More active ‘brain immune cells’ in regions involved in pain processing might explain why women aren’t as responsive to painkillers as men, a new paper concludes.
Microglia — the brain’s resident macrophage cells — are tasked with keeping our intelligence-wielding soft bits safe and sound. But they may also make painkillers less efficient in the female brain, a new study has found. The paper shows that when microglia were blocked, female response to opioid pain medication raised to the level of pain relief seen in males.
Statistically speaking, women have a higher incidence of chronic and inflammatory pain conditions such as osteoarthritis. And it doesn’t help that pain medication just seems to work to a less degree for them. Severe chronic pain requires powerful drugs, the most powerful in use being morphine — but it is often reported to be less effective in females, who require larger doses for the same effect.
“Indeed, both clinical and preclinical studies report that females require almost twice as much morphine as males to produce comparable pain relief,” said Hillary Doyle, graduate student in the Murphy Laboratory in the Neuroscience Institute of Georgia State. “Our research team examined a potential explanation for this phenomenon, the sex differences in brain microglia.”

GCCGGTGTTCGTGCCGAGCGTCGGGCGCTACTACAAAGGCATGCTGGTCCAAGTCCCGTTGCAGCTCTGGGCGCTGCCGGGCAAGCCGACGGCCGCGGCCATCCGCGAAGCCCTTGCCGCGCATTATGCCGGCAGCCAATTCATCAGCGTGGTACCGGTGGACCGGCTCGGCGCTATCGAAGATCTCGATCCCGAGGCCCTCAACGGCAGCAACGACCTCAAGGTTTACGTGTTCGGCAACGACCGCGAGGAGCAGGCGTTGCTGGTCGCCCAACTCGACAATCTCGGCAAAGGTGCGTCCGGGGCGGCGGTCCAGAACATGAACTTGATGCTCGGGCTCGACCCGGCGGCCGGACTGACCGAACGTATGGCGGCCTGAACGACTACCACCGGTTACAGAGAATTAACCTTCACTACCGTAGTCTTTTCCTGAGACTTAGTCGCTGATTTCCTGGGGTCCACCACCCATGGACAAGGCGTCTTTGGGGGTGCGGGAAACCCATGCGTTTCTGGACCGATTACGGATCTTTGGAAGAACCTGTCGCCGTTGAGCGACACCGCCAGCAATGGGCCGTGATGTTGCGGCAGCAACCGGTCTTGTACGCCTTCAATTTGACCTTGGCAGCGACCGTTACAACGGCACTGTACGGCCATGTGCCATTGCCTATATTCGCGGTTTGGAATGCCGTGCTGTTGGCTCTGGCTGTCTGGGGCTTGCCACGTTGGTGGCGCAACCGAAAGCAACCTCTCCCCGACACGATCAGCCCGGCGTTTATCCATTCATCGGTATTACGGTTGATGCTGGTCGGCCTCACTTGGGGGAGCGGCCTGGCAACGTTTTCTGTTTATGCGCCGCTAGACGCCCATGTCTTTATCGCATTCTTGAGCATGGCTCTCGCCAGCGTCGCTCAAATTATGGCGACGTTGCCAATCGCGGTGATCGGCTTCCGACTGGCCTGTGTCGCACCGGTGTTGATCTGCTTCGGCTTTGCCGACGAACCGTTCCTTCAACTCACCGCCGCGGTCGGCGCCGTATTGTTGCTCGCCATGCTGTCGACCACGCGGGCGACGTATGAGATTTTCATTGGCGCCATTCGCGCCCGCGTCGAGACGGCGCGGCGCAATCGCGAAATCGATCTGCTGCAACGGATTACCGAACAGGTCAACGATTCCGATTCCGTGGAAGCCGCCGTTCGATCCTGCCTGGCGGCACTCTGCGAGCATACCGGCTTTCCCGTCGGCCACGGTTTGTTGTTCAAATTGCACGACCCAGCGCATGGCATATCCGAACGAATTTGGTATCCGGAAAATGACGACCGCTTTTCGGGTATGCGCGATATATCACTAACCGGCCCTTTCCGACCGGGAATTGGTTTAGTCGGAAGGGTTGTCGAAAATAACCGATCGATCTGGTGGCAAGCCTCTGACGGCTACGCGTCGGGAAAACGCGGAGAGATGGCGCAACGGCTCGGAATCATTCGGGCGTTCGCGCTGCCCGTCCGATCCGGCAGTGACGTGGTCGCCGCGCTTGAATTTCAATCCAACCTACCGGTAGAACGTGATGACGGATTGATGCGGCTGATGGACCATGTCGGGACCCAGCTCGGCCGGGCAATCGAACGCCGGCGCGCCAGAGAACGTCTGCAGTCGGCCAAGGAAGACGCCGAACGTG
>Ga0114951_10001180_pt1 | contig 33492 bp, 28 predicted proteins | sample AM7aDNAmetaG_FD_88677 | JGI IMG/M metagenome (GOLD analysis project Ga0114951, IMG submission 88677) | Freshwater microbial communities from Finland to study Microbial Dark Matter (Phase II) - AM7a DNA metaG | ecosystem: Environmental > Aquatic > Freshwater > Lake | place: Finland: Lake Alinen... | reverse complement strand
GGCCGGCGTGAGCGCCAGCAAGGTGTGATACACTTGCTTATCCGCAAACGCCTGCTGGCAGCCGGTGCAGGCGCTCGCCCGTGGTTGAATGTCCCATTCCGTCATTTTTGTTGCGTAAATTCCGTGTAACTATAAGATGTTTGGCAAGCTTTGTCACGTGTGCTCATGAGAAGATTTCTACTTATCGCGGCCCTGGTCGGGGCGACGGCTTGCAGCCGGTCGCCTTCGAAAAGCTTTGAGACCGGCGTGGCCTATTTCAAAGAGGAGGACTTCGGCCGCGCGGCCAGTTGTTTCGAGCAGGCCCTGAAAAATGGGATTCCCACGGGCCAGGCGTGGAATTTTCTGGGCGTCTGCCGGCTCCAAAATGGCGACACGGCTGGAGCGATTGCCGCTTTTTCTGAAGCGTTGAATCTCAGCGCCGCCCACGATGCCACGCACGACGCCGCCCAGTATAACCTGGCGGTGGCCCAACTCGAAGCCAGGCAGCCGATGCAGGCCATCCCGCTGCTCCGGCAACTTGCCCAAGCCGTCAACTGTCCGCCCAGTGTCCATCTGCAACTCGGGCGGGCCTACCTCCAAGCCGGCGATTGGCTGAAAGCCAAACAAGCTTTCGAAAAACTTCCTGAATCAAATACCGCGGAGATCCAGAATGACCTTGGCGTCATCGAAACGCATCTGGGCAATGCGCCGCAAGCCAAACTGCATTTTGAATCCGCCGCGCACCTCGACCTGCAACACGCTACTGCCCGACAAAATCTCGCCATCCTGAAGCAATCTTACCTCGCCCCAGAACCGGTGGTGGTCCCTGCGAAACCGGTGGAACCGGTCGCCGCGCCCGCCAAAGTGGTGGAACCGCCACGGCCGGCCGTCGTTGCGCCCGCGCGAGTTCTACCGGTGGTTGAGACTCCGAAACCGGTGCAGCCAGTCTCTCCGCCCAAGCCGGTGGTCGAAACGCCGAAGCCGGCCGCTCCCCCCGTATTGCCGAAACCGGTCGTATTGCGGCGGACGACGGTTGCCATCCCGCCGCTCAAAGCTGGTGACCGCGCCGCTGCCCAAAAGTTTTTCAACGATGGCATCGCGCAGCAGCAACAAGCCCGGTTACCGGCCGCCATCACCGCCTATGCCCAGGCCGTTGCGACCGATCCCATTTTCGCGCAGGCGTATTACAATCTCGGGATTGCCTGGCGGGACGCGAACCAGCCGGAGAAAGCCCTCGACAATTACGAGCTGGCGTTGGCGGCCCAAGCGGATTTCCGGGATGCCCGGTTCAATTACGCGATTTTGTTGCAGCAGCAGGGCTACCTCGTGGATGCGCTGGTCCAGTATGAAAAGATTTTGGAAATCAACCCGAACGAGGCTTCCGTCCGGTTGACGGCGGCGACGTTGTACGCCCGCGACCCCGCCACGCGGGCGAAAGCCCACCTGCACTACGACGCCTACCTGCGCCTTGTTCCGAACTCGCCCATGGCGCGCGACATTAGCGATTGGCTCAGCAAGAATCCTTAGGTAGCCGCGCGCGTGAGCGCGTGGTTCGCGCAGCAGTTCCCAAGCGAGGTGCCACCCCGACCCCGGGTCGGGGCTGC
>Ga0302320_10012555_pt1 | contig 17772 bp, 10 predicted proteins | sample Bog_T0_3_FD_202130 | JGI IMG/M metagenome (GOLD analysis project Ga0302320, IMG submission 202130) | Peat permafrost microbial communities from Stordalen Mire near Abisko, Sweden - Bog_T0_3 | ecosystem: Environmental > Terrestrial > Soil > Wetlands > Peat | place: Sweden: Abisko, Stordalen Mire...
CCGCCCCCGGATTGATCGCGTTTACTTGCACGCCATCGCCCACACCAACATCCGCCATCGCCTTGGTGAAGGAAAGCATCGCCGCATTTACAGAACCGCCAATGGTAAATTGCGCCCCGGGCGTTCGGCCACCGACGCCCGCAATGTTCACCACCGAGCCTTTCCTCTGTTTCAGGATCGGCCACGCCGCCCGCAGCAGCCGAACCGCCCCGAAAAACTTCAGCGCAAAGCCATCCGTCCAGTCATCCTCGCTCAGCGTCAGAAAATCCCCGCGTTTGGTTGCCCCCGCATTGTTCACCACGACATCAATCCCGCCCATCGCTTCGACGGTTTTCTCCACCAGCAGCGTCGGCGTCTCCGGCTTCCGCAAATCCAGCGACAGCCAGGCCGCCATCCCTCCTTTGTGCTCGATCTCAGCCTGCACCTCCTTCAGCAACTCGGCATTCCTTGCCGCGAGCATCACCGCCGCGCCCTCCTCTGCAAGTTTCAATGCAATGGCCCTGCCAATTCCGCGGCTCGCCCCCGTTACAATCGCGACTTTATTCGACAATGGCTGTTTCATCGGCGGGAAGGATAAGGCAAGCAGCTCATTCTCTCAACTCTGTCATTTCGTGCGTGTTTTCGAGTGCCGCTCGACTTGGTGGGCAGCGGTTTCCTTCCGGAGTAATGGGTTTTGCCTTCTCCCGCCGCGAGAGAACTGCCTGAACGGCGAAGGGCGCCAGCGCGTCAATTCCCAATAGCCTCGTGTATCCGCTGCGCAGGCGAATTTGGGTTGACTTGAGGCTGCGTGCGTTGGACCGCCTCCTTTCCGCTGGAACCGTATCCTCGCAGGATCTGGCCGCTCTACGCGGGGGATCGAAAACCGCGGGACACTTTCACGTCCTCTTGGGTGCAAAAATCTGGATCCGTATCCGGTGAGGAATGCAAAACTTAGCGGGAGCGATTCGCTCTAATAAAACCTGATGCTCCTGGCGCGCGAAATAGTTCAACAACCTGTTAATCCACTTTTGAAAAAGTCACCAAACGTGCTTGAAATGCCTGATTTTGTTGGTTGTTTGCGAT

Microglia are the resident brain immune cells. They keep watch in the brain for signs of pathogens or infections to gobble up and keep neurons in pristine working condition. But in female brains, these cells seem to treat morphine molecules as pathogens — since they interfere with normal body function — causing the release of inflammatory chemicals such as cytokines.
Previous studies have linked them with differences in perceived pain levels between the male and female brain, but the full scope of their effect remains unknown. To test their interaction with morphine, the team gave male and female rats a drug that inhibits microglia activation then treated them with the painkiller. Inhibiting the microglia “potentiated morphine antinociception in females such that no sex differences in [resistance] were observed,” the team reports.
“The results of the study have important implications for the treatment of pain, and suggests that microglia may be an important drug target to improve opioid pain relief in women,” said Dr. Anne Murphy, co-author on the study and associate professor in the Neuroscience Institute at Georgia State.
The full paper “Sex Differences in Microglia Activity within the Periaqueductal Gray of the Rat: A Potential Mechanism Driving the Dimorphic Effects of Morphine” has been published in The Journal of Neuroscience.